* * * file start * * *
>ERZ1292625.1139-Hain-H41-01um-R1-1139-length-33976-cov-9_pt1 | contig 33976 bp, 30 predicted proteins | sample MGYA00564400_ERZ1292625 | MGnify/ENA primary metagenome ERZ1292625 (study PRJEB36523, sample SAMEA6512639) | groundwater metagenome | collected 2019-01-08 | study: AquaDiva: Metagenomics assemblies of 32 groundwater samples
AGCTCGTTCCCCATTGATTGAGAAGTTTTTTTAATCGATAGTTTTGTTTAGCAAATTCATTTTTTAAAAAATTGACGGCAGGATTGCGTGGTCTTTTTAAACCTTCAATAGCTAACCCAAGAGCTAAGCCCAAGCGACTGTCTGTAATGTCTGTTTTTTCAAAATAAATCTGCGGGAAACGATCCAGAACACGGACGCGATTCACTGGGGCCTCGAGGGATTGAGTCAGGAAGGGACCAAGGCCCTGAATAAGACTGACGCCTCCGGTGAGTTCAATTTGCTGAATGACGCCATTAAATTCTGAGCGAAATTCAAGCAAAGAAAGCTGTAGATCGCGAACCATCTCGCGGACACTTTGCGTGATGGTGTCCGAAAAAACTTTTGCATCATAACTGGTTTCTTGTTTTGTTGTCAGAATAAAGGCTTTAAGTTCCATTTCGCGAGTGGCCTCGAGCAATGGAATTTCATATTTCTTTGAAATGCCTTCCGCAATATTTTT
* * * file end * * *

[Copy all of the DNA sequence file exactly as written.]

>ERZ1292625.1139-Hain-H41-01um-R1-1139-length-33976-cov-9_pt1 | contig 33976 bp, 30 predicted proteins | sample MGYA00564400_ERZ1292625 | MGnify/ENA primary metagenome ERZ1292625 (study PRJEB36523, sample SAMEA6512639) | groundwater metagenome | collected 2019-01-08 | study: AquaDiva: Metagenomics assemblies of 32 groundwater samples
AGCTCGTTCCCCATTGATTGAGAAGTTTTTTTAATCGATAGTTTTGTTTAGCAAATTCATTTTTTAAAAAATTGACGGCAGGATTGCGTGGTCTTTTTAAACCTTCAATAGCTAACCCAAGAGCTAAGCCCAAGCGACTGTCTGTAATGTCTGTTTTTTCAAAATAAATCTGCGGGAAACGATCCAGAACACGGACGCGATTCACTGGGGCCTCGAGGGATTGAGTCAGGAAGGGACCAAGGCCCTGAATAAGACTGACGCCTCCGGTGAGTTCAATTTGCTGAATGACGCCATTAAATTCTGAGCGAAATTCAAGCAAAGAAAGCTGTAGATCGCGAACCATCTCGCGGACACTTTGCGTGATGGTGTCCGAAAAAACTTTTGCATCATAACTGGTTTCTTGTTTTGTTGTCAGAATAAAGGCTTTAAGTTCCATTTCGCGAGTGGCCTCGAGCAATGGAATTTCATATTTCTTTGAAATGCCTTCCGCAATATTTTT